September 29 marks World Heart Day, a day to raise awareness about heart-related illnesses and think about changing our lifestyles to maintain a healthier heart.
Poets and writers, both Chinese and otherwise, have long been obsessed with the heart as a subject of love and life, with feelings and emotions of warmth attributed to the whims of heart, in contrast to the cold, rational calculations of the mind.
Below, TWOC introduces Chinese idioms related to the heart:
心如止水 A heart as still as water
This chengyu is used to describe being at peace with oneself, having a calm mindset, and being unshaken by external events.
Everything encountered in life is part of a journey, which we must travel with calmness.
Rénshēng zhōng yùdào de měi yí jiàn shìqing dōushì yì chǎng xiūxíng, yào zuòdào xīnrúzhǐshuǐ.
心浮气躁 A floating heart and short temper
The opposite of 心如止水, this chengyu is used to describe those who are impetuous and short-tempered, as if their heart is floating in the clouds.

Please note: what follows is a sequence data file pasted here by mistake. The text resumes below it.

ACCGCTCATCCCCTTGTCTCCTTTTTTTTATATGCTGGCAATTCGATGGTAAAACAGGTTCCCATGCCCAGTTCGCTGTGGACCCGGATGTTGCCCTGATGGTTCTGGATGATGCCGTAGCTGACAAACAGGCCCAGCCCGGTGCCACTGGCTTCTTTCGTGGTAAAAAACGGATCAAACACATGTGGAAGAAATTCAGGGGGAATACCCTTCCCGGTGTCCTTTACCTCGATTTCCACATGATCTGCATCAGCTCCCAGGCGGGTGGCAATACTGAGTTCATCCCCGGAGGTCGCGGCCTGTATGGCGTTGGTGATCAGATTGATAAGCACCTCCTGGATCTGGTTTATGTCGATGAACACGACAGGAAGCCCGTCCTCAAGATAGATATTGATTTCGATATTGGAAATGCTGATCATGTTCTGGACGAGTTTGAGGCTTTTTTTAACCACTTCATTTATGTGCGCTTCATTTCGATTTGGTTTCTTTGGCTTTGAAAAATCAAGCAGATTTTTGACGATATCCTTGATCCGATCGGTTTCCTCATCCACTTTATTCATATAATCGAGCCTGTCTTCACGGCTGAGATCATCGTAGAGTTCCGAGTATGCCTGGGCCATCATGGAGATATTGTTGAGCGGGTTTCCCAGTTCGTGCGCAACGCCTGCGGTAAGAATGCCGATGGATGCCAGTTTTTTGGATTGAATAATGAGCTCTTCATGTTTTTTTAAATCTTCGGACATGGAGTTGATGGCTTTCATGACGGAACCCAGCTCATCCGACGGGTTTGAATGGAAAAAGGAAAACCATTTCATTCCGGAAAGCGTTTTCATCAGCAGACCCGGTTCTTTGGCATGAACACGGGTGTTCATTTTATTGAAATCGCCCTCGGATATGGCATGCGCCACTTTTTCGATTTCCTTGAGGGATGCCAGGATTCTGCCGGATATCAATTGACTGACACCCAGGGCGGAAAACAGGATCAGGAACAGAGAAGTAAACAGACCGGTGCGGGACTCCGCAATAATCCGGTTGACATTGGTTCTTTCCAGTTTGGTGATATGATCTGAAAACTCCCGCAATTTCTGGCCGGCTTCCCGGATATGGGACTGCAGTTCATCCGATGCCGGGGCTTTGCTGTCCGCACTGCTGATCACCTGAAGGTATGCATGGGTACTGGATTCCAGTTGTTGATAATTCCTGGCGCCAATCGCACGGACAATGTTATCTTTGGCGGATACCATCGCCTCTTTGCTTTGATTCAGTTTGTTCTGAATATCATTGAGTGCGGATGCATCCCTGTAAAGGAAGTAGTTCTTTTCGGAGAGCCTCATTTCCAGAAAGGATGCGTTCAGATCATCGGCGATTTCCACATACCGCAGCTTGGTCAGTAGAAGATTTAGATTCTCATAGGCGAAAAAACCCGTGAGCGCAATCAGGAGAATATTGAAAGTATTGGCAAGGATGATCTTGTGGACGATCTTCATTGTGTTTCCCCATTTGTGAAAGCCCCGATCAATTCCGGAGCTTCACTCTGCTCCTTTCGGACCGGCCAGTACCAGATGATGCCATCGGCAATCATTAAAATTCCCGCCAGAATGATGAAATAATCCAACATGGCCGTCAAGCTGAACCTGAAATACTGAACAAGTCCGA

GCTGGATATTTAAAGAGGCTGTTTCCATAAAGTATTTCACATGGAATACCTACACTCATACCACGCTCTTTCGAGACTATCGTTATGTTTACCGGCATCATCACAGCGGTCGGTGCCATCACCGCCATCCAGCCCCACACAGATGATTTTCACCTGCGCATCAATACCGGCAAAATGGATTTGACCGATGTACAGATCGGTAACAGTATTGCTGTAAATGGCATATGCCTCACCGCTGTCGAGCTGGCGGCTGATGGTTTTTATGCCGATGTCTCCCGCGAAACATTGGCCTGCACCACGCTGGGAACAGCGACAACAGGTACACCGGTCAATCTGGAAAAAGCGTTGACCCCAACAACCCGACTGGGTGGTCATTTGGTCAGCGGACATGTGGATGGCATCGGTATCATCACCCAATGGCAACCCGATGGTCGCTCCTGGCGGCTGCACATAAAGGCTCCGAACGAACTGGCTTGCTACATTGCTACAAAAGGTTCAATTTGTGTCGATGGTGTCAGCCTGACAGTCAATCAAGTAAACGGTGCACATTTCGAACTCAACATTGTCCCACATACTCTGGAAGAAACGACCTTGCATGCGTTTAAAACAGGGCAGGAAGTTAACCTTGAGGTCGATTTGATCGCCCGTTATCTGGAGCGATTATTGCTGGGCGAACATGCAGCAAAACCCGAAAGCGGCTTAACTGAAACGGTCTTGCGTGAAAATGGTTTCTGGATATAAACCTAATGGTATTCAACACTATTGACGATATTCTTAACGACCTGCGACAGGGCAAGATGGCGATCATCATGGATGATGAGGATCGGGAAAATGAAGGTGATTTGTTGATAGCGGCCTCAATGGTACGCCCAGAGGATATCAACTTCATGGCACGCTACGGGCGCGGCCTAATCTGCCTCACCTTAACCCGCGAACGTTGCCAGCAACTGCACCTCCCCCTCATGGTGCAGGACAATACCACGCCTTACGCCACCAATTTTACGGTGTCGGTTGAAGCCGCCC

When you become unsettled and annoyed, stop to take some deep breaths.
Dāng nǐ zuòshì xīnfú qìzào de shíhou, tíngxià lái zuò shēnhūxī.
怦然心动 One’s heart aflutter
The character 怦 (pēng) is onomatopoeia for the sound of one’s heart beating. The idiom is often used when referring to romantic encounters, which make one’s heart beat a little faster.
My heart skipped a beat when I saw your smile.
Nǐ xiào qǐlái de yàngzi ràng wǒ pēngrán-xīndòng.
灰心丧气 Downhearted and despairing
This idiom first appeared in Ming dynasty writer Lü Kun’s masterpiece Whisper (《呻吟语》): “Weak-minded individuals who fear what people say behind their back will always be downhearted and will never succeed (是以志趋不坚，人言是恤者，辄灰心丧气，竟不卒功).” The phrase is now applied to those who are discouraged in the face of petty obstacles.
Do not be disheartened just because of a small failure. Fall down, then get up, and you’ll succeed.
Bié yīnwèi yí cì xiǎoxiǎo de shībài jiù huīxīn-sàngqì, diēdǎo le, pá qǐlái, jiù huì chénggōng.
别因为一次小小的失败就灰心丧气，跌倒了, 爬起来, 就会成功。
一片丹心 Leaf of red heart
This phrase comes from a poem by legendary Song dynasty writer Su Shi (苏轼), in which he confessed his love for his country even though he had been exiled by its rulers: “I maintain a loyal heart, though I shed tears in the remote south (一片丹心天日下，数行清泪岭云南).” This chengyu is now used to describe loyalty to one’s country.
Cover image from VCG